In 1998, it seems director Steven Spielberg claimed such a profound stake in the World War II movie that the genre died out as a result. Yes, we've had some movies about World War II since Spielberg released "Saving Private Ryan" almost 15 years ago, but all that followed were pale comparisons or copies of the "Ryan" cinematographic style. The same could be said for Spielberg's take on World War I in "War Horse", despite World War I seldom being depicted in recent films.
What of all other war films, though, and their impact in the cinema? Are we done now depicting the wars of long past, if even explorations of the war in Iraq and Afghanistan? Other than "Zero Dark Thirty" and other upcoming movies exploring the hunt for Osama Bin Laden, films that celebrate the war veteran are becoming scarce on the studio bill. And that might seem surprising when it seemed we were heading for a renaissance of military films when "Act of Valor" released earlier this year.
The above-mentioned film had the potential to change the war film forever with its crossover of using real, non-actor Navy SEALs in the cast. Yet it was a box office failure, mainly because there were no big name stars attached to make it compelling for the average viewer. "Zero Dark Thirty" will prove this coming January that any movie about Navy SEALs has to be done with A-list actors to make these men more than just caricatured soldiers with unknown backgrounds.
Movies about the less elite soldier, however, are sliding away from movie houses. If Showtime's "Homeland" wasn't such a strong part of TV, it's the type of so-called war movie we'd be seeing more of in the theater. Nobody has to tell us that the real war we're fighting is right here on our own turf in consistently weeding out terrorists who may or may not be true blue Americans.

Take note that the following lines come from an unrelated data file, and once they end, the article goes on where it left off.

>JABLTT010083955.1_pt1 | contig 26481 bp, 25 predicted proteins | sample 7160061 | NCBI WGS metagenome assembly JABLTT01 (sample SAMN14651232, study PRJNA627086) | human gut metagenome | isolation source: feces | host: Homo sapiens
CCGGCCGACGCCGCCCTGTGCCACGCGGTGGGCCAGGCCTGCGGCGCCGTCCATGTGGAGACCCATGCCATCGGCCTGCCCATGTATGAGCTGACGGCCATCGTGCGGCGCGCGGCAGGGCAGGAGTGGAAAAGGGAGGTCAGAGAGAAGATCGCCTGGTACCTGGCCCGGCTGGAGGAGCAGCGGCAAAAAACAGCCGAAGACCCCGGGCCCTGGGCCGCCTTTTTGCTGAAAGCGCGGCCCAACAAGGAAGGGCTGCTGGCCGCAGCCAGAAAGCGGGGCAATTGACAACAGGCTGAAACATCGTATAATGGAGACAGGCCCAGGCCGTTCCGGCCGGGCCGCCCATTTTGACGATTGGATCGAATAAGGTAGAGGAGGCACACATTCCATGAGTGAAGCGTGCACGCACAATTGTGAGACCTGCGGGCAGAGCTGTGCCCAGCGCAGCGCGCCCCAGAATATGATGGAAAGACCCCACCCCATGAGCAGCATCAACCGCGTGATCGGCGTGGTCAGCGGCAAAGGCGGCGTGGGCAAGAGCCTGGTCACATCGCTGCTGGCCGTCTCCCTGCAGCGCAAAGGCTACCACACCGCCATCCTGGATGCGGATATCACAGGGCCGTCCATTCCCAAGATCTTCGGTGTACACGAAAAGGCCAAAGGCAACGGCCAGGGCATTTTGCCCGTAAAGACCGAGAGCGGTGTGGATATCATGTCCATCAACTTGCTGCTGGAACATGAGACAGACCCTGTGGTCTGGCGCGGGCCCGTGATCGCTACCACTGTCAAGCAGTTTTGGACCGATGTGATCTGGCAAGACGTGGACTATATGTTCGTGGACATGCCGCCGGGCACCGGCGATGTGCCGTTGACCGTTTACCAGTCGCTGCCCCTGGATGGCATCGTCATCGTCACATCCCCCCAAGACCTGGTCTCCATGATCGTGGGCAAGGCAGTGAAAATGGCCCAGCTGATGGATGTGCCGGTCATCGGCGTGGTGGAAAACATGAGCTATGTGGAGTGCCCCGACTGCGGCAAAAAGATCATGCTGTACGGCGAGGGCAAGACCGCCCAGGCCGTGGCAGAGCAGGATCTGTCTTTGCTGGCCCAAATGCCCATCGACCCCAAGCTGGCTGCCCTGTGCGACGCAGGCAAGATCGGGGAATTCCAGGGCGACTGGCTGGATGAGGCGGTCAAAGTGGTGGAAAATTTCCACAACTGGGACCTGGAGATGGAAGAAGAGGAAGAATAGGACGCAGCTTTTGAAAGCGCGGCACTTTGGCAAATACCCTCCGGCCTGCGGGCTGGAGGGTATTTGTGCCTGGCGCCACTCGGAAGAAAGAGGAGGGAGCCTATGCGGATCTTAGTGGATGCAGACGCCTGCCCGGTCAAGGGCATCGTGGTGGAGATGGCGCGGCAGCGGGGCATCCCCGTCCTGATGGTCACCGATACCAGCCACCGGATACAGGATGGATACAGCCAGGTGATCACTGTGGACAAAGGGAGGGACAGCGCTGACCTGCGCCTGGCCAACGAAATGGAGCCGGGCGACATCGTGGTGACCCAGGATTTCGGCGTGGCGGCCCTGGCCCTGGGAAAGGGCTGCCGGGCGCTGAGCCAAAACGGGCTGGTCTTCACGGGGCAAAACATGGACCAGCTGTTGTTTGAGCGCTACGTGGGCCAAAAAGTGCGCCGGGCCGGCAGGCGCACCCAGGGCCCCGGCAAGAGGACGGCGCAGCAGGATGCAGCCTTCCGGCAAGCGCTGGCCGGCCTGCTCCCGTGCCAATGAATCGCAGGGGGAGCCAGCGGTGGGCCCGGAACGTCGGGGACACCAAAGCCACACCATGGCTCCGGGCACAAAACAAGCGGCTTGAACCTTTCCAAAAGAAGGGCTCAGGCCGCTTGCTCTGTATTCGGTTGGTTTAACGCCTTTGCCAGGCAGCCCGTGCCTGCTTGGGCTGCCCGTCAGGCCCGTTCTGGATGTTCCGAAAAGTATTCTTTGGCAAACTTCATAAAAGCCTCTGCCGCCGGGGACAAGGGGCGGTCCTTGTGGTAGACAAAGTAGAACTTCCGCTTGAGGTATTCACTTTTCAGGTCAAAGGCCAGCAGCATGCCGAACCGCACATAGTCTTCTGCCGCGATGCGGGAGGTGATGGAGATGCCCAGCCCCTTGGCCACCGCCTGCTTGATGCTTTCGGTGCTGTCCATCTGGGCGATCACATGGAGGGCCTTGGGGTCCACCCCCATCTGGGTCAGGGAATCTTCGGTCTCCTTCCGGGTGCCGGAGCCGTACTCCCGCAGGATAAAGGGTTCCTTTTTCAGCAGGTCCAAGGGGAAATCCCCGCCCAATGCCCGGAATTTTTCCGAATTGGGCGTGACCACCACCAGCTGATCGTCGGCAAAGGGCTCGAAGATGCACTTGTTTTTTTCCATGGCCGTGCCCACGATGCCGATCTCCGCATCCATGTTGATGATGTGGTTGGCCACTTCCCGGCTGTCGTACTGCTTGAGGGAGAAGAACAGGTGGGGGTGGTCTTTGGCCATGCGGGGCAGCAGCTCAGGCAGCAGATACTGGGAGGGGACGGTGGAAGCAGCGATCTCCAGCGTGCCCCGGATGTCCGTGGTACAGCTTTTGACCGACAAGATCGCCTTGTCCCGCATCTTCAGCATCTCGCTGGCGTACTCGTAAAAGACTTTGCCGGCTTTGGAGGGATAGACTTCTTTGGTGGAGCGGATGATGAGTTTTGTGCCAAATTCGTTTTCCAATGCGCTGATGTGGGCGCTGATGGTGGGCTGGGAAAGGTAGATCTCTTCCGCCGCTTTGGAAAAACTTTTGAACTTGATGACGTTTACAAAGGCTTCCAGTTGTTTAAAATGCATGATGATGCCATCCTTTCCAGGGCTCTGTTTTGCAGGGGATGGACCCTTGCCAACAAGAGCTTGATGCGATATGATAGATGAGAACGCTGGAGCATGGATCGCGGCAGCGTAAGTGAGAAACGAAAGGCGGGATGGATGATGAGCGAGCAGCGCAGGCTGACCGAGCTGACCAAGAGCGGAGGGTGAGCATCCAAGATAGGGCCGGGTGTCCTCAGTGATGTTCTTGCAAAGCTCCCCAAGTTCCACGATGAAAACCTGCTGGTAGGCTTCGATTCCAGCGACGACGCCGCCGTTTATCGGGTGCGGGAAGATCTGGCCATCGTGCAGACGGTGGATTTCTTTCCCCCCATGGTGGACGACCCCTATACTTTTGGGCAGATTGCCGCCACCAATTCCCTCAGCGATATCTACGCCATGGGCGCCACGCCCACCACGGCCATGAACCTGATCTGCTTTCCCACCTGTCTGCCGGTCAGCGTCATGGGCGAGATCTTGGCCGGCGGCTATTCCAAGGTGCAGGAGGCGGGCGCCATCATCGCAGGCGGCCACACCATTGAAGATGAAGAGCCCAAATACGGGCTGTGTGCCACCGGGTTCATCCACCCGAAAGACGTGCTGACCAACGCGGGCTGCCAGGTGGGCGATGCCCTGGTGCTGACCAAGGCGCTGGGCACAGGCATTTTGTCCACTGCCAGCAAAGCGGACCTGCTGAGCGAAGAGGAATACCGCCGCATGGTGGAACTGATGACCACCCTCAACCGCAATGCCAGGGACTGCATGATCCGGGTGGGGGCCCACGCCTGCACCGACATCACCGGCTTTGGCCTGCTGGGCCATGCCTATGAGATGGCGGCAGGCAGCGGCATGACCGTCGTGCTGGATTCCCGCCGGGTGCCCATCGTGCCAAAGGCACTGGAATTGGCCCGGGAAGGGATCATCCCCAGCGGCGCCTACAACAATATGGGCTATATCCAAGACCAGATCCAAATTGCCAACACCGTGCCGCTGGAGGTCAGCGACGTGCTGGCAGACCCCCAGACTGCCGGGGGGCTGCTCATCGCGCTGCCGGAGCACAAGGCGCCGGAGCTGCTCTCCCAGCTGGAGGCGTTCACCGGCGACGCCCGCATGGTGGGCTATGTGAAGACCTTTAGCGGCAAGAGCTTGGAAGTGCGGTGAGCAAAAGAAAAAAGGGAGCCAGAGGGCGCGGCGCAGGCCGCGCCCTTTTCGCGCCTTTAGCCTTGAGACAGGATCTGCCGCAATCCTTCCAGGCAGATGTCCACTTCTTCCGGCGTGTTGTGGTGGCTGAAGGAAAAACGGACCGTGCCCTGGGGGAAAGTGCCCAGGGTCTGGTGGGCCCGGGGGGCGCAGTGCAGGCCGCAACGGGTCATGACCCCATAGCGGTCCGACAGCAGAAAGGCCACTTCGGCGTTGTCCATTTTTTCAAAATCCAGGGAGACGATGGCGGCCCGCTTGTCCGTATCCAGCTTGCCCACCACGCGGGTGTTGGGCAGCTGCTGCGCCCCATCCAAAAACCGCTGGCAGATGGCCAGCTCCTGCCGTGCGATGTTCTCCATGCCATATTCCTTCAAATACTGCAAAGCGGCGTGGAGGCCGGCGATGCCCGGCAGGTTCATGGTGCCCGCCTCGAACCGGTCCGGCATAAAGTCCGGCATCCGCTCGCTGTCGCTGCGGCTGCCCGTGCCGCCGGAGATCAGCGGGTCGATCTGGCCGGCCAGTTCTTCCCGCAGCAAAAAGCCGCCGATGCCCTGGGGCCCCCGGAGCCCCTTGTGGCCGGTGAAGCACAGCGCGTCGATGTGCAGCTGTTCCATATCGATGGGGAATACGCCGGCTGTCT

Regardless, the real loss to the recent war movie is the explorations of post-traumatic stress disorder. We've seen many movies cover this before, of course, despite the problem increasing in complexity since America's troops have come home from Iraq and Afghanistan. Consider this slight to be based on a lack of needed movies covering the complexities and new permutations of battle-weary mental illness arising since the Iraq war began a decade ago.
Perhaps we can also attribute a lack of the average soldier movie on how severely aware we've become of the hellacious terror foot soldiers experience on the battlefield. Steven Spielberg has arguably provided such knowledge more than any other director or producer in history. You can say that to a point where it places all other war movies into the dangerous category of having nothing more to say.
If that's true, then should the war movie look to the future of possible wars to get a foothold on what future war will look like? The fantasy war genre may be a dying breed based on the re-shooting delay of the new sequel "G.I. Joe: Retaliation." But what would happen if we depicted the realities of a potential war in Iran or another depiction of World War III?
A movie in that vein may have to tap a Tom Clancy novel. Or, it could come down to depicting another bloody war on the ground where it looks like D-Day all over again. In such a film, we'll know that the veterans of tomorrow will understand the veterans of today and yesterday.